:: PPACA Imposes External Review On ERISA Plans

SEC. 2719(b) of the PPACA imposes new external review requirements on group health plans.    (Grandfathered plans, i.e., a health plan in which an individual was enrolled on March 23, 2010, escapes Sec. 2719.)

This is a significant augmentation of plan participant rights.

(b) EXTERNAL REVIEW.—A group health plan and a health insurance issuer offering group or individual health insurance coverage— (1) shall comply with the applicable State external review process for such plans and issuers that, at a minimum, includes the consumer protections set forth in the Uniform External Review Model Act promulgated by the National Association of Insurance Commissioners and is binding on such plans;
or (2) shall implement an effective external review process that meets minimum standards established by the Secretary through guidance and that is similar to the process described under paragraph (1)— (A) if the applicable State has not established an external review process that meets the requirements of paragraph (1); or (B) if the plan is a self-insured plan that is not subject to State insurance regulation (including a State law that establishes an external review process described in paragraph (1)). (my emphasis)

The NAIC model act on available for review on the NAIC website.

http://healthplanlaw.com/wp-content/uploads/2021/03/committees_b_uniform_health_carrier_ext_rev_model_act.pdf

Note particularly the sections pertaining to the binding effect of the external review.* Are those sections a part of the process that must be incorporated into self-funded plans that are not grandfathered? It would seem so. I’d be interested in your comments on that particularly, and any general comment on external review from prior experience with state laws imposing similar requirements.

* From the NAIC Model Act:

Section 11. Binding Nature of External Review Decision A. An external review decision is binding on the health carrier except to the extent the health carrier has other remedies available under applicable State law.
B. An external review decision is binding on the covered person except to the extent the covered person has other remedies available under applicable federal or State law.
C. A covered person or the covered person’s authorized representative may not file a subsequent request for external review involving the same adverse determination or final adverse determination for which the covered person has already received an external review decision pursuant to this Act.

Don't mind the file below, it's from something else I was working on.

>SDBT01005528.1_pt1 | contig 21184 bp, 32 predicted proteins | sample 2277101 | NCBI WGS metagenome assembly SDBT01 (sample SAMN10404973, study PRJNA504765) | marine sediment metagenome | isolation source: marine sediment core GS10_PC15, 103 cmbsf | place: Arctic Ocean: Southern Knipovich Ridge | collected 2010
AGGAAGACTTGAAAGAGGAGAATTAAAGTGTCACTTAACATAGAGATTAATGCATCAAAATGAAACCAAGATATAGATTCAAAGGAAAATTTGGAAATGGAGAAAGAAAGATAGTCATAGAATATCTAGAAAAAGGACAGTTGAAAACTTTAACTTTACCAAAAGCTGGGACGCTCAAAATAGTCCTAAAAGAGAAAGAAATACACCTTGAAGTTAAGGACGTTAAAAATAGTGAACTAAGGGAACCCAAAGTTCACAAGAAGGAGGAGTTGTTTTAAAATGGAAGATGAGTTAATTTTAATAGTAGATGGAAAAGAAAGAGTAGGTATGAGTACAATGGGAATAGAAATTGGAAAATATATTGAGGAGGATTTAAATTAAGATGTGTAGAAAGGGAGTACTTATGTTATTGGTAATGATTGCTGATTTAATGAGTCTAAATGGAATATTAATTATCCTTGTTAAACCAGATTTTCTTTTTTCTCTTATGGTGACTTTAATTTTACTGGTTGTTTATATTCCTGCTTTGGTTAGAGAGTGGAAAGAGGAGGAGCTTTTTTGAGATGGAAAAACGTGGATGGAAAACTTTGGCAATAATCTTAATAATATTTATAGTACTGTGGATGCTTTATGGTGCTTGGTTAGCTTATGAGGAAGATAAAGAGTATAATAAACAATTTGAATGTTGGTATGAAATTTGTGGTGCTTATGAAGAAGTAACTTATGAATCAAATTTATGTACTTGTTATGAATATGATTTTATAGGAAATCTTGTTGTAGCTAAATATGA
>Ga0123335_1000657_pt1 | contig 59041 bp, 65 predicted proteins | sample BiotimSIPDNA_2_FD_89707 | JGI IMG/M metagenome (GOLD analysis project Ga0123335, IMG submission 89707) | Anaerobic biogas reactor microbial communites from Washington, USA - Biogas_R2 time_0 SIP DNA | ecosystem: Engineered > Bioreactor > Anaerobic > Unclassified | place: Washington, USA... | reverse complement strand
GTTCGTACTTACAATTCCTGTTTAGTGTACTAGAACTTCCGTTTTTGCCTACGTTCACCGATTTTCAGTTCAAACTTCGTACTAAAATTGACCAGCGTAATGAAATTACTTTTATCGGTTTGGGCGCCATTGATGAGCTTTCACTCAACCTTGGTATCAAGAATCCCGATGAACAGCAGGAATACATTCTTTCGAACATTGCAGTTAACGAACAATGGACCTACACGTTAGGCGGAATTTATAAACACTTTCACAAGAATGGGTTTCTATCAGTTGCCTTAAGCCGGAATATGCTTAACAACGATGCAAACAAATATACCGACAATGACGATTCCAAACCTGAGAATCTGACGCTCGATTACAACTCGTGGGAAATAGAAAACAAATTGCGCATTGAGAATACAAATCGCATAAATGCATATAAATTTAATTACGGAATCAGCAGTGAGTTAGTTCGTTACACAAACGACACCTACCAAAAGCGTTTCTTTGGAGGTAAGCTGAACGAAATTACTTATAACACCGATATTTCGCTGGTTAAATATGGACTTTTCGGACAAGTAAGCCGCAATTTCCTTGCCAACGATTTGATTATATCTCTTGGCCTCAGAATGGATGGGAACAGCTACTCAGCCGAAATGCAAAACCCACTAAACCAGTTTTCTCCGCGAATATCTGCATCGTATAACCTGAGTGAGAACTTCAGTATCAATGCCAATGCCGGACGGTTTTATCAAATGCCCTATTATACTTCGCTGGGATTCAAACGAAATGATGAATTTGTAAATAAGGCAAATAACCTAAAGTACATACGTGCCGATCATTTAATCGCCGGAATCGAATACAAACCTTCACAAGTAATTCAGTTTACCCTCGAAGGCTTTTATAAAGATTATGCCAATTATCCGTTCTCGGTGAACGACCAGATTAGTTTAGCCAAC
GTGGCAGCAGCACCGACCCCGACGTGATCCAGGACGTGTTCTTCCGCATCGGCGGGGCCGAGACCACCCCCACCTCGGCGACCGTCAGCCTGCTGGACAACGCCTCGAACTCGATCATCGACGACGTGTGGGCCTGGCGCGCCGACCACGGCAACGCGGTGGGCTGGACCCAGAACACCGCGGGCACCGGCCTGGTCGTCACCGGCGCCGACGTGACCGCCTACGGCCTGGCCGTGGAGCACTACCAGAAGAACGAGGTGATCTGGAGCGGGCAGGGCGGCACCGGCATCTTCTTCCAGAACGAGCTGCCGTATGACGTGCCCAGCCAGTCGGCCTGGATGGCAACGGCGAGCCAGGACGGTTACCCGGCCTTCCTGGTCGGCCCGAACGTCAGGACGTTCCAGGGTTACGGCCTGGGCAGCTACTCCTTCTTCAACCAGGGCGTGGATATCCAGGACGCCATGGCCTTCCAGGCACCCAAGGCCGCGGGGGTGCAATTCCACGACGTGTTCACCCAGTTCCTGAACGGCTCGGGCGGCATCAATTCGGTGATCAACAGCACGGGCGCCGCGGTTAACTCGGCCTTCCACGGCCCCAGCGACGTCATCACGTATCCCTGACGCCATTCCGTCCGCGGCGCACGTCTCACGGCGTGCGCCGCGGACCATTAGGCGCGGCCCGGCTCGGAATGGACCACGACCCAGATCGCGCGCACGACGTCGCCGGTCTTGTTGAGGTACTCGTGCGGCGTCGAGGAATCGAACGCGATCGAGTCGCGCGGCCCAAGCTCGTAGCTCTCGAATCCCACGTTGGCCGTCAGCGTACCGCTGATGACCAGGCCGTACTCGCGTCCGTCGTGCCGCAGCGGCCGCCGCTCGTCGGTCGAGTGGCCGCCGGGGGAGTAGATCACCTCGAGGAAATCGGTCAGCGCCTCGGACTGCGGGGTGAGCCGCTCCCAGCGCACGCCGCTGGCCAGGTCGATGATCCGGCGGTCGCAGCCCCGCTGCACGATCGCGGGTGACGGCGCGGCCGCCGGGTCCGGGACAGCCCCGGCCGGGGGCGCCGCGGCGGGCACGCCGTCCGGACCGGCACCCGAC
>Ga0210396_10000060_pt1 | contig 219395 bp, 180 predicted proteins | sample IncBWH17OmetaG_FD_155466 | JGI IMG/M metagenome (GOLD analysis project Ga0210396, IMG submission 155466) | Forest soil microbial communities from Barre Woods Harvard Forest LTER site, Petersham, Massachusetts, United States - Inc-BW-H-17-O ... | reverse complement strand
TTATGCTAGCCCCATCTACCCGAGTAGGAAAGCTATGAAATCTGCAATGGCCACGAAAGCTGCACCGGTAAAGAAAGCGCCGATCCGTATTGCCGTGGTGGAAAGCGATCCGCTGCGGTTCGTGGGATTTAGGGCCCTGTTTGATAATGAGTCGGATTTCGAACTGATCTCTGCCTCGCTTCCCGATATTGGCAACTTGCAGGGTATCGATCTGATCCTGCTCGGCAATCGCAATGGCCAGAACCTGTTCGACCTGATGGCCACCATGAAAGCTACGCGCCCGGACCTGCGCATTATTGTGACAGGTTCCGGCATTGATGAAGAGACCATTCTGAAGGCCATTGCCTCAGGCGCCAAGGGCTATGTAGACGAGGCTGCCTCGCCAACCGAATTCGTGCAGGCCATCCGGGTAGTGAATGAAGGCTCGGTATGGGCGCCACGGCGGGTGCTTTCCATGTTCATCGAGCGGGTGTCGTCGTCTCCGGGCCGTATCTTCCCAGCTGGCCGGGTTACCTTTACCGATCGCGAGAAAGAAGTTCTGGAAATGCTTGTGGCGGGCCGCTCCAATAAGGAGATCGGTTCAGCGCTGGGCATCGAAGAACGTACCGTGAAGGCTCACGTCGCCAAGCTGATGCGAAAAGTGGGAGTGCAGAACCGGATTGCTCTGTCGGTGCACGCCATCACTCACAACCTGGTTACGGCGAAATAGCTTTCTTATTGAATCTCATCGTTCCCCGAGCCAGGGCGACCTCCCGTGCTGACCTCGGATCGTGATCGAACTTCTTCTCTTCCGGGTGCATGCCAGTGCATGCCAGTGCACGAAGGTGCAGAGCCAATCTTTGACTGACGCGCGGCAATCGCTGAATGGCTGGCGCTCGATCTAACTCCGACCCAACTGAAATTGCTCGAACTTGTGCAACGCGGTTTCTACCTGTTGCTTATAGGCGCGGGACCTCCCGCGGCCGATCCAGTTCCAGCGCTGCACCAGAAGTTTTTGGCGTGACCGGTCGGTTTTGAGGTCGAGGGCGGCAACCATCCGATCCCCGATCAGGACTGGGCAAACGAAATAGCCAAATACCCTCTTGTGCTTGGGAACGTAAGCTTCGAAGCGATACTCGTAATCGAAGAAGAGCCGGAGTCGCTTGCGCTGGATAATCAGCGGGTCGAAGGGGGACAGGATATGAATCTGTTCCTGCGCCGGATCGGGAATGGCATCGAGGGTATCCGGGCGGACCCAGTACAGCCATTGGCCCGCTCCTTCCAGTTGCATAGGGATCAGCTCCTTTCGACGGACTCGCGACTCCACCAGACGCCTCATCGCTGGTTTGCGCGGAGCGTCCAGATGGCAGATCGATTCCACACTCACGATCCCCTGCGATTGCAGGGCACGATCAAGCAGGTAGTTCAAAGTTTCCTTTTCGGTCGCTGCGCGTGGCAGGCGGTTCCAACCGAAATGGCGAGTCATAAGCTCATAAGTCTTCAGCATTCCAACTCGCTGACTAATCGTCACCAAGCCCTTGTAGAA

Note:  Certain plans are exempt from Subtitles A and C of the PPACA.  These are group health plans that were in existence on March 23, 2010.

We don’t know yet what regulations will be forthcoming on this issue but it would be an expensive mistake to, say, subject a plan to the new external review requirements because of plan amendments.  So be careful.

From a Leonard Street & Deinard commentary:

As with the implementation of many other aspects of health care reform, the finer details pertaining to retaining grandfathered status are still to be determined. It is clear that enrolled individuals may add family members to their coverage if on March 23, 2010, the plan permitted this enrollment. It is also clear that new employees and their families can be enrolled without jeopardizing the plan’s grandfathered status.

Apart from these two allowances, PPACA is silent on the changes that may be made to a grandfathered plan without losing grandfathered status or even if grandfathered status can be lost. There is hope that some design changes are permissible, because earlier versions of health reform bills expressly prohibited changes. But before more guidance on this is issued, any changes to a grandfathered plan should be very carefully considered.

Further caution – Grandfathered plans are still subject to a number of the new requirements, such as PHSA Sec. 2708 (excessive waiting periods), PHSA Sec. 2711 (lifetime limits),PHSA Sec. 2712 (rescissions) and  PHSA Sec. 2714 (extension of dependent coverage).

Effective Date – Plan years beginning six months after enactment.  Since most plans are calendar year, 1/1/2011 will be the first plan year for the majority of plans.